0 (Local) Von Storch Ejectment Suit,
Jennings Is Non-Sutted,
7 (Local)-Mr. Crlttenton Begins His
Annual Session of the Free Klndorgar.
8 (Local) West Side and City Suburban.
9 Lackawanna County News.
10 Neighboring County Happenlnzs.
Financial and Commercial.
The Carriage Drops Three
Stories in the New
SEVERAL MEN ARE INJURED
Two of the Victims Likely
Accident Cnuscd by tho Breaking of
n Rope, tho Elevator Being Loaded
Beyond Its Capacity-Safety Appli
ances Evidently Did Not Work.
Police Reserves Called Out to Keep
Back the Crowd from tho Bnllding.
New York, Juno 7. Six men were.
Injured, two of them fatally, In an
elevator accident in the postoffico
building at 11 o'clock today. All of
the Injured are married men. The car
fell a distance of three tall stories, as
the result either of tho slipping of a
belt or the breaking of the two cable.
The accident was duo to overloading.
The elevator was carrying tho six men
and about 1,000 pounds of cement,
whereas it was intended only for the
hoisting and lowering of malls. Tho
COX, CAPTAIN JAMES A., GS years old;
examiner In tho sea, postal servlca;
residence, Mlddlctown, N. Y.; Injuries
to back and lnternaUy hurt; will die.
M'GOVEItN. THOMAS, 2S years old; a
plasterer's helper; 157 Sandford
street, Brooklyn; leg broken and In
jured about the back; likely to dlo.
BIRDSALL, FRANK, 38 years old; a
railway mall clerk; residence, Brews
ters, N. Y.; base of tho skull frac
tured; may recover.
DAILEY, GEORGE Y, 27 years old; a
railway mall clerk; residence, Eis
ton. Pa. ; leg tiroken.
MURPHY, JOHN, 43 years old; a railway
mall clerk; 121S Dean street, Brook
lyn; both ankles broken.
LUFFLER JOSUPH, 63 years old; ele
vator conductor; 4S0 East Sixth
street; ankle broken.
All of tho Injured, except Luffler, aro
at the Hudson street hospital. Luf
fler Is In the Gouverneur hospital.
The elevator was near the Park row
sldo of the building. George Telfair has
tho contract for repairs on the second
floor. Large quantities of cement and
plaster are being used nnd these wero
being hoisted as needed. Two of Tel
fair's men, McGovern and Murphy,
loaded six bags of cement, weighing
about half a ton, on the elevator, and
then, with the conductor, Lufiler, and
tho three postal employes, the ascent
Lufiler started the car opward, but
for somo reason which he oould not
fathom It moved slowly. It had ascend
ed only a few feet above the second
floor when It stopped and started down
ward with a rush. An Instant later
a crash, and cries and groans in the
sub-cellar of the building, two stories
underground, attracted tho engineers
and firemen. They tent out calls to
the police and for ambulances.
Tho men were half covrred with ce
ment and lay In a tangled heap when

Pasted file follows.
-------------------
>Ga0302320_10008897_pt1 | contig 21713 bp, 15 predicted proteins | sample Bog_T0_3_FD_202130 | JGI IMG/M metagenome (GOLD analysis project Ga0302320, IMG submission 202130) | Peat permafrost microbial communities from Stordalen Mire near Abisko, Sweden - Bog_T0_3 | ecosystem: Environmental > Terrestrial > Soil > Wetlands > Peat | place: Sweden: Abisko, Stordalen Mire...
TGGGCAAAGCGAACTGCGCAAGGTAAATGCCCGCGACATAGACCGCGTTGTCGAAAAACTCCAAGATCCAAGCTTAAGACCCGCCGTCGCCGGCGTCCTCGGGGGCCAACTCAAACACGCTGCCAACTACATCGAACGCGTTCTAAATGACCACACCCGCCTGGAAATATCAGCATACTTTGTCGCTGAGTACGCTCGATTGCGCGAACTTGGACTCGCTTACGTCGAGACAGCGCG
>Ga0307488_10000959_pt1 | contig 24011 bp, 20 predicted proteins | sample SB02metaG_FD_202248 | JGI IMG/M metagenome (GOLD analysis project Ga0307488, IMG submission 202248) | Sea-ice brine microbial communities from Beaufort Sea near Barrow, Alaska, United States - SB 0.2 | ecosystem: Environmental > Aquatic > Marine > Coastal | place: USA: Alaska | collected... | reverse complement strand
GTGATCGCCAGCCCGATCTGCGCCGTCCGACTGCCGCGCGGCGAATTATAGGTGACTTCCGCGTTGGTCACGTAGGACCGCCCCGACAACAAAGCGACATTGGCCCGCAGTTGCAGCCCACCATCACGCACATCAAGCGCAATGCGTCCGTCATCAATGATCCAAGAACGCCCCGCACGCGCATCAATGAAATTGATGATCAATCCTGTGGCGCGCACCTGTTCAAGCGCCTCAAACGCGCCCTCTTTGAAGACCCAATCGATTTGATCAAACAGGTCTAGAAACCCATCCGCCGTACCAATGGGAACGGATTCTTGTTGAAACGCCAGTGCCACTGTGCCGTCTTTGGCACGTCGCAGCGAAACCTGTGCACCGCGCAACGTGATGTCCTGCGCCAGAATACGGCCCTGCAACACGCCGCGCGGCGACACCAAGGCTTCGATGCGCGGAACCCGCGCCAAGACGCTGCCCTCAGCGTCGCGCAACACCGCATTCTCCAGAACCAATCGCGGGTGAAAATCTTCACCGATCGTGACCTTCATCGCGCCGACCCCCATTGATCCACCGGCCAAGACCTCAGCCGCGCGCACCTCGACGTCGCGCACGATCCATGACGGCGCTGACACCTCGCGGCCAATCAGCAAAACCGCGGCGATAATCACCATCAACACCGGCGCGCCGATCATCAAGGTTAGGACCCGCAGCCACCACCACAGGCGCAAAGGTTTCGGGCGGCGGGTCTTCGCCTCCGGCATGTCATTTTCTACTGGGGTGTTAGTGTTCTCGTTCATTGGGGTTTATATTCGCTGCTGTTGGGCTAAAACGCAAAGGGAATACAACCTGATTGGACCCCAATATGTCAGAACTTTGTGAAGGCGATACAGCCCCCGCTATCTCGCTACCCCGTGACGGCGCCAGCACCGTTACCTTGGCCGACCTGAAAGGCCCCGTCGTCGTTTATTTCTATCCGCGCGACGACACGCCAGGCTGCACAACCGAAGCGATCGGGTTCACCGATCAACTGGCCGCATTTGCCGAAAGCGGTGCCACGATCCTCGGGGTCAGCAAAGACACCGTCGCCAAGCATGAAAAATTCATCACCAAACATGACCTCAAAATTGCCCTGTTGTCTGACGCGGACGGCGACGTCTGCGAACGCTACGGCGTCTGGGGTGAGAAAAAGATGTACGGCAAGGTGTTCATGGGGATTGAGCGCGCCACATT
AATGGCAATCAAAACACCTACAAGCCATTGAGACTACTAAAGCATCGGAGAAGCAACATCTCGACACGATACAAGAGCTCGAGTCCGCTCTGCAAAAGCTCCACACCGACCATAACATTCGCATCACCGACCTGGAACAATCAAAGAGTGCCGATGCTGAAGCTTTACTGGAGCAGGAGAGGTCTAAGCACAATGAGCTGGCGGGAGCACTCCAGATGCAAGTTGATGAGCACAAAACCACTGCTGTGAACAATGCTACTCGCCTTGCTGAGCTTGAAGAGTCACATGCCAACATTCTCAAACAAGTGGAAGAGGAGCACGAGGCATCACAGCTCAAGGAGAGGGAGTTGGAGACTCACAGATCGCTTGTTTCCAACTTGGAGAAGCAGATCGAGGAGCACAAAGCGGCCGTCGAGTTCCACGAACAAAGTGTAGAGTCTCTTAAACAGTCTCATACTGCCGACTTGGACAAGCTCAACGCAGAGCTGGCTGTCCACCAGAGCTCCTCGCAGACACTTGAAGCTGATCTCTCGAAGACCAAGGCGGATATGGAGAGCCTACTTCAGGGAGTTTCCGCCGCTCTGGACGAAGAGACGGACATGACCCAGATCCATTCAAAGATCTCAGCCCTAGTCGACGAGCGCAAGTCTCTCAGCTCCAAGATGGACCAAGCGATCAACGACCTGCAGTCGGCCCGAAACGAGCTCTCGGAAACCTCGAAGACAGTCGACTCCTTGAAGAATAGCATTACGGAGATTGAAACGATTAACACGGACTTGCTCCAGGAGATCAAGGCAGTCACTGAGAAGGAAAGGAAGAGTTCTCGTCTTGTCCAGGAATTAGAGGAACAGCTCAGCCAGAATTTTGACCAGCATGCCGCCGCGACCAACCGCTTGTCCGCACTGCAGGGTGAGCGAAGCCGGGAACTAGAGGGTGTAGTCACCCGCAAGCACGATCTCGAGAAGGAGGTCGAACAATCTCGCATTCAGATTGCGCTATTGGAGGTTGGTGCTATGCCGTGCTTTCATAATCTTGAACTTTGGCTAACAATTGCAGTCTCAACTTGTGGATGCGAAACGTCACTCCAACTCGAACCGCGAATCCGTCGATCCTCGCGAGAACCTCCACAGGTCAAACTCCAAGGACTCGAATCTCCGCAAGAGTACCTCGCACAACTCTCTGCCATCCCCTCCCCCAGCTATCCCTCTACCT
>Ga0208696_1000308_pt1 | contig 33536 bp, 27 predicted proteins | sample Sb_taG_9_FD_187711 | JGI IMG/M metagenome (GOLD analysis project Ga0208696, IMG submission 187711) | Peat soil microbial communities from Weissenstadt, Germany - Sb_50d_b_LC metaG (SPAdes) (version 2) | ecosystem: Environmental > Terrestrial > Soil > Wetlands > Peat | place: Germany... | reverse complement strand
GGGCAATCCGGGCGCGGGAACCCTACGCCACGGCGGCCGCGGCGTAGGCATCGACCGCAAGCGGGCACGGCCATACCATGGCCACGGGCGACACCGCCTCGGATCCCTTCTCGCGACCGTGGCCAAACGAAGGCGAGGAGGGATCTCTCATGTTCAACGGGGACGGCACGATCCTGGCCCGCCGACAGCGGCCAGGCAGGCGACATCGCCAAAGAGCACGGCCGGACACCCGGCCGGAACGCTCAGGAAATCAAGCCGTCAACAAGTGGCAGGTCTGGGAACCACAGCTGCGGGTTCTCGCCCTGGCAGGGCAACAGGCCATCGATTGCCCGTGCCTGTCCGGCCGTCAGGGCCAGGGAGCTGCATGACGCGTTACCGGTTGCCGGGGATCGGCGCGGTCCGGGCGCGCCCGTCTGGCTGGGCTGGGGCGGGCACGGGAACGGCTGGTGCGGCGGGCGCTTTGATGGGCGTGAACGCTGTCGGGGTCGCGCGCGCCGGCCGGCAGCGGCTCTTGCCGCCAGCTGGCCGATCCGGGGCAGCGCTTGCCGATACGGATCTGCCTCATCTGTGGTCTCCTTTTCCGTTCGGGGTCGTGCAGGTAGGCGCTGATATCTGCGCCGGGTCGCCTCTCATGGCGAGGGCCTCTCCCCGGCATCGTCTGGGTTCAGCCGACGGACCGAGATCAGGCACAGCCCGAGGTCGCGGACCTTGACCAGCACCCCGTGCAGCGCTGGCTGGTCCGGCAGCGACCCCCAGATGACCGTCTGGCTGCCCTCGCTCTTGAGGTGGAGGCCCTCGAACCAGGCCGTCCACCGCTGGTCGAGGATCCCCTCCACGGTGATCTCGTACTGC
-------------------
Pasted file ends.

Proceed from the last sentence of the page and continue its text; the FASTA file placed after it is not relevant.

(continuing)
aid reached them. They were lifted
gently out nnd the postofTlce employes
did what little they could to relievo
their pain until the arrival of the am
bulances, which had been summoned
from tho Hudson street, Gouverneur
and St. Vincent hospitals.
CROWDS BLOCKED THE STREET.
Meanwhile Police Inspector Allaire
had arrived. Great crowds had gath
ered and were blocking1. Mall street,
so that tho ambulances and doctors
who had been called from the Immedi
ate neighborhood could not get through.
Inspector Allaire called out the re
serves f the Fourth and Fifth police
precincts and took personnl charge of
them. The Injured men were taken out
through the Mall street side. Each ar
rival of a stretcher was th'e signal for
more crowding by tho throngs of cur
ious who were trying ti obtain a
glimpse of the injured, and severnl
times the police had to make thteats of
using their clubs before they could
maintain the lines they had establish
ed. Captain Fry, chief engineer and cus
todian of the building, Is of the opinion
that overloading alone oaunod the ac
cident. He does not believe that eith
er of the cables broke until after tho
elevator had struck the bottom of tho
Bub-cellar and rebounded. This Is the
reason, In his opinion, for the failure
of the safely appliances to work. All
of tho postoffice elevators are fitted
with there appliances.
The eluvator was suspendeJ on two
cables and was propelled by a leather
'uelt upon a fly wheel between two
vertical cyllndeis. The bait controlled
tho drum, liich In turn, wound or
unwound the cables us the elevator
ascended or descended.
"The workmen," continued Captain
Fry, "had overweighted the elevator.
In my opinion the belt Flipped ond tha
elwator Mnk down, gaining In momen
tum until It reached the bottom. Then
it rebounded and falling a second time,
faster than the first, the cables were
snapped off This beller Is heighten
ed by the clrcumstanco that the safety
appliances did not catch, which they
would have done had tho elevator fall
The Herald's Weather Forccnst.,
Now York, Juno 8. In tho Middle states
and New England today, cloudy to partly
cloudy weather will prevail, with nearly
stationary tempcraturn and fresh easter
ly winds, shifting to noitherly and rain,
probably followed by local thundar stornw
on or near tho coasts. On Wednesday, In
both of these sections, partly cloudy to
fair weather nnd fresh northerly winds
will prevail preceded by rain on tho Nev
England coast with slowly rising temperature.